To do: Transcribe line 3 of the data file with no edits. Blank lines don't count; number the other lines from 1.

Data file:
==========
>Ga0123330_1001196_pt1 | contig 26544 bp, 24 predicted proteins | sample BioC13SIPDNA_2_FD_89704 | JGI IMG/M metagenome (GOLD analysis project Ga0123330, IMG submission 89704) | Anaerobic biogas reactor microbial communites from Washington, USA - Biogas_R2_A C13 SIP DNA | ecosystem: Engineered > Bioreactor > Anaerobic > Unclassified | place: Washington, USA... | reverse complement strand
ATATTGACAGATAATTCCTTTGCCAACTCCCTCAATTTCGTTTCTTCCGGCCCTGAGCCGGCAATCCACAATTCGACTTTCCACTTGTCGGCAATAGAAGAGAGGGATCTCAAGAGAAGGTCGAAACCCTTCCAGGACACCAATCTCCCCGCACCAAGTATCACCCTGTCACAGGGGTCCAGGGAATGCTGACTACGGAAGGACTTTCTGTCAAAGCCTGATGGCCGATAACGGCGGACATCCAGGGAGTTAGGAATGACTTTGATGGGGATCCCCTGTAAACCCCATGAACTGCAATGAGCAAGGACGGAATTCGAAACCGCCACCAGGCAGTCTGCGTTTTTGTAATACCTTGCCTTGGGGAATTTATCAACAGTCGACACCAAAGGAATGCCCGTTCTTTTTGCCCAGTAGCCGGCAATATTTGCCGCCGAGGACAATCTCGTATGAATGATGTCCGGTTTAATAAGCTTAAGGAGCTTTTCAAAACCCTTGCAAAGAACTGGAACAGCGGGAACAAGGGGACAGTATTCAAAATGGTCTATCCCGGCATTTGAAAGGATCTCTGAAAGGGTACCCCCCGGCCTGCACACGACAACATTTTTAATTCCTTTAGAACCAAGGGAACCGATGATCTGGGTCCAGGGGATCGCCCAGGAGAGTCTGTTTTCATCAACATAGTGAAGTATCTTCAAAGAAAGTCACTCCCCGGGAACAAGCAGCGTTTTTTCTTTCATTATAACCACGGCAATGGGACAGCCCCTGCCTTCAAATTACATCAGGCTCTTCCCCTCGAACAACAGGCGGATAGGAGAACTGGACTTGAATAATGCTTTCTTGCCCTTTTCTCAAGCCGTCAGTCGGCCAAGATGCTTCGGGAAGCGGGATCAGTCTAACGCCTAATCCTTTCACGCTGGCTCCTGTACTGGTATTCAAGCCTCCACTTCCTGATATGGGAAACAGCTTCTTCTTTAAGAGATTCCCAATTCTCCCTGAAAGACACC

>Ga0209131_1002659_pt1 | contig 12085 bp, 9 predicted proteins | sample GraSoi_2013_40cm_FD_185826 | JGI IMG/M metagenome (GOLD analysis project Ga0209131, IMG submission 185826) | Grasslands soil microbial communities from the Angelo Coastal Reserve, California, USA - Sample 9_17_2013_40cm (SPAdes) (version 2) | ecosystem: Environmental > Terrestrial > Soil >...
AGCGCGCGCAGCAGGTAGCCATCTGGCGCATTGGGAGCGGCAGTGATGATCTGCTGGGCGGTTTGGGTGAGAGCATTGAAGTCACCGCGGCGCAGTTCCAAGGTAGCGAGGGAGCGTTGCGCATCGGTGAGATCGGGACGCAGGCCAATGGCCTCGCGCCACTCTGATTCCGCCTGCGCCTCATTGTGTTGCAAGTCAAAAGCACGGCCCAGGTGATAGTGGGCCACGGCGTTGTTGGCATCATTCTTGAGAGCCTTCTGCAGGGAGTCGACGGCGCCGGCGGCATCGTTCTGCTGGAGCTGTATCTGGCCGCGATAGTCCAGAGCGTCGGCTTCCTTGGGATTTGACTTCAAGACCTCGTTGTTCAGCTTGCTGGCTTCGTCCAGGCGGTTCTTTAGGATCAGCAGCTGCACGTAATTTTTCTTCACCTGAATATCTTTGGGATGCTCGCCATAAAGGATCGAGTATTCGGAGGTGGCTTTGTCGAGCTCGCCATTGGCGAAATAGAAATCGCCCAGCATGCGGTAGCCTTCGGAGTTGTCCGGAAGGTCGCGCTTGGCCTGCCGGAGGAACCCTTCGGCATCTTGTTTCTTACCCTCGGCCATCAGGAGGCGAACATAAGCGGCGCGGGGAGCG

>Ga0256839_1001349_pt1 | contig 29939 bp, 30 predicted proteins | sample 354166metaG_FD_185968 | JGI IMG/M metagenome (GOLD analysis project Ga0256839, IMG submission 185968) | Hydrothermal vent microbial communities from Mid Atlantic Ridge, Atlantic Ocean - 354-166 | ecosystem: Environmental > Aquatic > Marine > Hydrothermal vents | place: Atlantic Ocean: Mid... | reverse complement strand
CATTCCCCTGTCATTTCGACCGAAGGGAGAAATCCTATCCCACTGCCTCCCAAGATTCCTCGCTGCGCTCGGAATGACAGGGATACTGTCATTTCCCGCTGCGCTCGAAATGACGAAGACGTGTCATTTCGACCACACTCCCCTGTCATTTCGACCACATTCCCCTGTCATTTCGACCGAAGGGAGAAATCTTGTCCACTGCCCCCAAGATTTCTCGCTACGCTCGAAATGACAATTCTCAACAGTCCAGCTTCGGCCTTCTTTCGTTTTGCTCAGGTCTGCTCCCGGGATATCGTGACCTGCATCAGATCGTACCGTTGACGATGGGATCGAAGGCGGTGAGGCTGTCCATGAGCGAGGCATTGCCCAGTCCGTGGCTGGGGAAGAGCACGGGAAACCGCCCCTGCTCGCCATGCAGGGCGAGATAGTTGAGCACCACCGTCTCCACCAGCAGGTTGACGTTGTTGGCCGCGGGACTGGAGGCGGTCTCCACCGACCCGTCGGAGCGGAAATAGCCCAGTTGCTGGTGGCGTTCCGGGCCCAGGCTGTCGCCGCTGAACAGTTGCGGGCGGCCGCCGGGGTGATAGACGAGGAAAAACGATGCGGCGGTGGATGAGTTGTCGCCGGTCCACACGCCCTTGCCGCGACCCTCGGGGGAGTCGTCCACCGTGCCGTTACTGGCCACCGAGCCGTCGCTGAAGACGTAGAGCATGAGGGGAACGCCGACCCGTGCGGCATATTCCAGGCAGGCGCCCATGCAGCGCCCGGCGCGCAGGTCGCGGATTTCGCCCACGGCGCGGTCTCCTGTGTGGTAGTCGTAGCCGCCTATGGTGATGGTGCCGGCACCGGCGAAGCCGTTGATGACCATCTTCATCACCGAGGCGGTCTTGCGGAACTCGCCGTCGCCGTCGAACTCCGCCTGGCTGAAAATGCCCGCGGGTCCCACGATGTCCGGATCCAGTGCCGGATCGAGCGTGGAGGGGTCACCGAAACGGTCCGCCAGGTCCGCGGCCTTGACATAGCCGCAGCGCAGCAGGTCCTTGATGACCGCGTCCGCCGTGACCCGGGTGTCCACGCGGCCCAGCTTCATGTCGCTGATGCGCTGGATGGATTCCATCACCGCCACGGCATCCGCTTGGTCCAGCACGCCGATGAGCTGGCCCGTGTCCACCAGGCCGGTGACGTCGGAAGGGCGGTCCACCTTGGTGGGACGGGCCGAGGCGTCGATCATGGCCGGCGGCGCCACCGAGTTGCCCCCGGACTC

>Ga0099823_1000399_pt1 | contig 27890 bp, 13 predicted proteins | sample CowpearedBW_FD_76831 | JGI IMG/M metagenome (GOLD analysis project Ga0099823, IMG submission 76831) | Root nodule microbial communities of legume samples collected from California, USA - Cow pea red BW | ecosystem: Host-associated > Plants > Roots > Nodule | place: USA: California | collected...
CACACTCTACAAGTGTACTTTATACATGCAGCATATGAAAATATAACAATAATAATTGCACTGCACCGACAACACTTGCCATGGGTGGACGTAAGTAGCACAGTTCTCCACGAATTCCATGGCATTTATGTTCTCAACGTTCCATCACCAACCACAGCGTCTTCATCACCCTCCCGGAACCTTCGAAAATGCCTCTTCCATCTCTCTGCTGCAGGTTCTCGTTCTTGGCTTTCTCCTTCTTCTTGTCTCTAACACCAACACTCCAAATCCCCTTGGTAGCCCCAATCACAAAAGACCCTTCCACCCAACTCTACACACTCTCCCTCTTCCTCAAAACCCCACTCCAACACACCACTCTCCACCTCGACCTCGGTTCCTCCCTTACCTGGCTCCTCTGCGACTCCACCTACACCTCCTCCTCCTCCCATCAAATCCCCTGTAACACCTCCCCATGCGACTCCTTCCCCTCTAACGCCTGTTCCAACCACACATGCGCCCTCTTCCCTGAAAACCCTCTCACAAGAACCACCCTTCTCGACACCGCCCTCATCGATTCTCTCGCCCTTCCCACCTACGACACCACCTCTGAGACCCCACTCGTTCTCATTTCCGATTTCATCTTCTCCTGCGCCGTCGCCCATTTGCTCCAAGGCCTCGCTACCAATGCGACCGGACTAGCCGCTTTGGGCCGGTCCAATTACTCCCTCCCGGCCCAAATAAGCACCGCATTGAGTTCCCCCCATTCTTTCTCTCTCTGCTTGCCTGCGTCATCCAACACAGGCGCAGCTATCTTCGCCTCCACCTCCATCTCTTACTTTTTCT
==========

>Ga0209131_1002659_pt1 | contig 12085 bp, 9 predicted proteins | sample GraSoi_2013_40cm_FD_185826 | JGI IMG/M metagenome (GOLD analysis project Ga0209131, IMG submission 185826) | Grasslands soil microbial communities from the Angelo Coastal Reserve, California, USA - Sample 9_17_2013_40cm (SPAdes) (version 2) | ecosystem: Environmental > Terrestrial > Soil >...